Mentally, I put together a business plan. I said, "Okay, Baltimore hasn't had a team in thirteen years, and now its fertile ground for whomever it is that comes in there to establish themselves as that person. I have to find a way to be that person." I immediately got on the bandwagon of what Mr. Modell was doing and moved to Baltimore in the off-season in order to jump into the city and get to know people on an individual level.
I knew that my skills at the position had improved over the four, five year period I had spent in Cleveland, and that I was getting a fresh start. Everybody here [in Baltimore] was a rookie to this town because this town had been starving for football for so long that they hadn't had a team they could follow. You're given a fresh chance and that was my opportunity and to this day was the blessing in disguise for me.
Which team do you root for a few weeks ago when the Ravens played the Browns on Monday Night Football?
I didn't even watch the game! Can you believe that? I didn't even watch the game. More so, I would say I'm pretty neutral pretty much, and that's the way I've been since I moved back here. I just stopped watching football. If I watch football, it will be at home alone or something to that effect.
What teammate you were closest with during your playing days in Baltimore? Do you still keep in contact with him today?
That would have been Derrick Alexander [Baltimore Ravens Wide Receiver: 1996 – 1997]. He and I established a really, really close relationship, and now I can't even say where the guy is. We haven't kept in contact with one another. I think he went on and got married, but I don't know what happened.
Can you talk about your experience playing college football with Brett Favre at Southern Mississippi?
That was an exciting time! I've known Brett since we went to Southern Miss in July of 1987 and had a pretty good relationship. We did some things college students do together – all the college students out there you'll understand what I'm saying, especially you athletes!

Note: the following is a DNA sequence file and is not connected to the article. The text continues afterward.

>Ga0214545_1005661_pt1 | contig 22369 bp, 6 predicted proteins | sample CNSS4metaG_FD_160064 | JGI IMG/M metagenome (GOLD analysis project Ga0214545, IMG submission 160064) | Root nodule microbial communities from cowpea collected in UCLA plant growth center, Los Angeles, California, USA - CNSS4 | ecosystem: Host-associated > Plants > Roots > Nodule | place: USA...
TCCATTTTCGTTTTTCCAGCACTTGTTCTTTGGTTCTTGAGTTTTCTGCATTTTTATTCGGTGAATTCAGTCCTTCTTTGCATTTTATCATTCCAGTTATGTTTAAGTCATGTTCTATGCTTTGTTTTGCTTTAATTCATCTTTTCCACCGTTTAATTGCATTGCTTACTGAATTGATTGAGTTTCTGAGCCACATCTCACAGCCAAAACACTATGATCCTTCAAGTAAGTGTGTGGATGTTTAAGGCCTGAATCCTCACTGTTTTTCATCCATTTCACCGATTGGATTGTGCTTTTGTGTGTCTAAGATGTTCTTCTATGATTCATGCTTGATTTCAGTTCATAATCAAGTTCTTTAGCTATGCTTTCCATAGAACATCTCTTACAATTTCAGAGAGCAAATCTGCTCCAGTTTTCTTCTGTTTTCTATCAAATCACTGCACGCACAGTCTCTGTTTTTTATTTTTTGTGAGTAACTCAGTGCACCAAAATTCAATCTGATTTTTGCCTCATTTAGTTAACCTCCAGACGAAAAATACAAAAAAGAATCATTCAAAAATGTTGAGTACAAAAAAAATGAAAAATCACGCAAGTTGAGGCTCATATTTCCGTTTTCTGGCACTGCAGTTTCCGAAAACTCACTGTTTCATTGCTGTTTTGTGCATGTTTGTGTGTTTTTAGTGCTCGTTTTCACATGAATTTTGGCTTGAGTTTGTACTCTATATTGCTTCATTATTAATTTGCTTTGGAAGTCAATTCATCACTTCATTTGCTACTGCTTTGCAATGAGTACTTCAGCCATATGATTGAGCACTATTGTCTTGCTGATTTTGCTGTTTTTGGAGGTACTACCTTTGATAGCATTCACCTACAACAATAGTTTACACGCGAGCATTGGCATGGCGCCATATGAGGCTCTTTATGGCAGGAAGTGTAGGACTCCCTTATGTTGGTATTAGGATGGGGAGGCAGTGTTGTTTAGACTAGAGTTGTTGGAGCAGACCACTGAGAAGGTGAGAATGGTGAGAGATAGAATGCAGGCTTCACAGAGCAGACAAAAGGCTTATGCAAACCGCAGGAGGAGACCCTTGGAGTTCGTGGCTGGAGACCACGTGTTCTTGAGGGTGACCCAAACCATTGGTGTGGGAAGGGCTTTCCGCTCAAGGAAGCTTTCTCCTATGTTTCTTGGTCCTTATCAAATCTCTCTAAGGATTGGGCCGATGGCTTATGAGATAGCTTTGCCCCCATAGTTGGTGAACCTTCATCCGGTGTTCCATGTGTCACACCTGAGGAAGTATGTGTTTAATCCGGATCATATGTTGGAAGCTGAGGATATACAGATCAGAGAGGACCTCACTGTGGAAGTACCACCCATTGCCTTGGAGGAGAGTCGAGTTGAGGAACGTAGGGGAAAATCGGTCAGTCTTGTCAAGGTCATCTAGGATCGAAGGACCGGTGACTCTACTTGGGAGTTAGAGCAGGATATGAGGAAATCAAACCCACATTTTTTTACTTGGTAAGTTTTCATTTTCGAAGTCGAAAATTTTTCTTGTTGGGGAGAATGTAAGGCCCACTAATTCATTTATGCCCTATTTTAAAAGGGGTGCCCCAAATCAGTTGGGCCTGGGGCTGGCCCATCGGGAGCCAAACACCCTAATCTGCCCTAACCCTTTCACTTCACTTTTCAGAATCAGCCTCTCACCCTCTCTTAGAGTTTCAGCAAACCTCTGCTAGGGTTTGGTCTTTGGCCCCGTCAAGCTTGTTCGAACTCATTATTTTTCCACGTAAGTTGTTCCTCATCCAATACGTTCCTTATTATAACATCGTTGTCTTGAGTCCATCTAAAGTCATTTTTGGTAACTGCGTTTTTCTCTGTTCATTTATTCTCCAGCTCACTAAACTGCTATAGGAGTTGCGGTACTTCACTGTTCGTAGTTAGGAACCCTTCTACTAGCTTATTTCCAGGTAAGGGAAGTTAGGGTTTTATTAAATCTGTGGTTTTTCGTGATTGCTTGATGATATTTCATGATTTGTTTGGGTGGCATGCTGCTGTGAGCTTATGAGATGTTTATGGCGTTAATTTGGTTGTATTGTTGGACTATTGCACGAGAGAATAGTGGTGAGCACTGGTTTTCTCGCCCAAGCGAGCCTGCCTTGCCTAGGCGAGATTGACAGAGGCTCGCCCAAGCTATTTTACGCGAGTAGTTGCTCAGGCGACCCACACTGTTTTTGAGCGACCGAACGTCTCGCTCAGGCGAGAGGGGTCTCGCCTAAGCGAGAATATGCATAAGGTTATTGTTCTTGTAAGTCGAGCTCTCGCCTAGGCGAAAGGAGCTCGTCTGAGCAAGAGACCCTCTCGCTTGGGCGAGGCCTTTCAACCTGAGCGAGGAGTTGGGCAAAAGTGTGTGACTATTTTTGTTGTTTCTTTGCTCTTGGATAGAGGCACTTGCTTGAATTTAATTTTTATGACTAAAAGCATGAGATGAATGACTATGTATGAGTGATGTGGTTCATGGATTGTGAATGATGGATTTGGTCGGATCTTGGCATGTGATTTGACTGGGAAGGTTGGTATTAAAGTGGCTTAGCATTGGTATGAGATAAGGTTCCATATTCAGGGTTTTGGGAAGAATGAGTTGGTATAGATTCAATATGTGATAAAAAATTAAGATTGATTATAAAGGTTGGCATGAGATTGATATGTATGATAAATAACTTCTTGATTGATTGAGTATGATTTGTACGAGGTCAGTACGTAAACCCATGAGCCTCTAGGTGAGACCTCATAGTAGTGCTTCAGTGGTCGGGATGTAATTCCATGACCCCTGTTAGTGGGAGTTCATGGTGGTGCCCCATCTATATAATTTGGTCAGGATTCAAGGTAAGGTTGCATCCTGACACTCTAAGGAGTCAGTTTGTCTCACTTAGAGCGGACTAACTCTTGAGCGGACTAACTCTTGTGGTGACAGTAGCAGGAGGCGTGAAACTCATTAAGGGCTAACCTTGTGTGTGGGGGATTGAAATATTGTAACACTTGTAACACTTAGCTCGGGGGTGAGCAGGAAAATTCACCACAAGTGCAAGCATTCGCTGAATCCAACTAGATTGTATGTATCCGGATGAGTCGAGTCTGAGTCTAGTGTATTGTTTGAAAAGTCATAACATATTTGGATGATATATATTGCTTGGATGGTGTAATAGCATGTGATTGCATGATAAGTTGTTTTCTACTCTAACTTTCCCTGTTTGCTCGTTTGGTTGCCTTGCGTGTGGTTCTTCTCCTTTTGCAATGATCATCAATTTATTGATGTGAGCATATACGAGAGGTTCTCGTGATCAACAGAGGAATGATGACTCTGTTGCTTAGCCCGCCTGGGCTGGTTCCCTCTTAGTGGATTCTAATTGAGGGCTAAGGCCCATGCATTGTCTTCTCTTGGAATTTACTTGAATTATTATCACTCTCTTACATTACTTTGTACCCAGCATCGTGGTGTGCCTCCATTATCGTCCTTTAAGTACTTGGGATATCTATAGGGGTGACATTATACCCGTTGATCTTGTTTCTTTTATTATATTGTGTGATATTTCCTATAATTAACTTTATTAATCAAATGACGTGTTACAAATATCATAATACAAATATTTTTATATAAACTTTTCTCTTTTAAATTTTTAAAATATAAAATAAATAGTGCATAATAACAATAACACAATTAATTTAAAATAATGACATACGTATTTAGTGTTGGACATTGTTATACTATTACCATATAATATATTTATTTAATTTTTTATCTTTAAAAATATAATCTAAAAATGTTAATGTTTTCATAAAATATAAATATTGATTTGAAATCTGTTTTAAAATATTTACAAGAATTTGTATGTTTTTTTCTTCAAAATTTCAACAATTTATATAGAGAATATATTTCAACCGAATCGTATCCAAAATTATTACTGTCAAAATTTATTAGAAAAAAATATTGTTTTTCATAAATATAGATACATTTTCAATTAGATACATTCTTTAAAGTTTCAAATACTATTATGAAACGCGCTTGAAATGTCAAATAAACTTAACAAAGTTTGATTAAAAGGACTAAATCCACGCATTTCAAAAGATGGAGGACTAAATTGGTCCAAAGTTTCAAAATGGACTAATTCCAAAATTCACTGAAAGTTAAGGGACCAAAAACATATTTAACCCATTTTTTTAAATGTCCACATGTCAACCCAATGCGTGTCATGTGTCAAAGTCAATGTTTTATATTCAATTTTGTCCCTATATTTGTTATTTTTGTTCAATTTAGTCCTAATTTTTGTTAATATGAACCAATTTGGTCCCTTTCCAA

Do you have any advice for kids today who want to be professional football players?
The first thing that I'd like to say to them is that in order to be the person that you're reading about is you have to understand that the thing you are doing right now, looking into that computer and having the ability to read and read fluently, is going to be a key to your success at getting to this level because of the fact that without education there is no athletics.
You start out your life going outside and playing ball, but every time you're able to play organized sports, you had to be a part of some education system. So I would like for them to put that educational factor first and foremost, and your talent will take you the rest of the way, as far as the sports are concerned.
Do you have anything you would like to say to the fans who are reading this?
I'd like to thank them for their support over the years. I'd like to thank them for giving me the opportunity to become the person I was able to become in Baltimore, however they want to view me – but I would say I was one of the better, if not the best, wide receiver to come through Baltimore since the Colts.
I enjoyed the opportunity, and they should cherish the opportunity to get out and meet and greet and talk with all of the old Colts players. It is a warm feeling you receive being received by those that were there before and have longed for what we were doing at that time. The Tom Matte's and Johnny Unitas and Lenny Moore, all those guys there, were so welcoming. They were so open – their arms were open when we came in. I couldn't thank those guys more than I am today – and this isn't even enough. I always tell them when I walk up to them, "Man, you just don't even know how much I appreciate you!" I always tell them that, and I think the fans of Baltimore should always make them feel like they are special, because they truly, truly are special!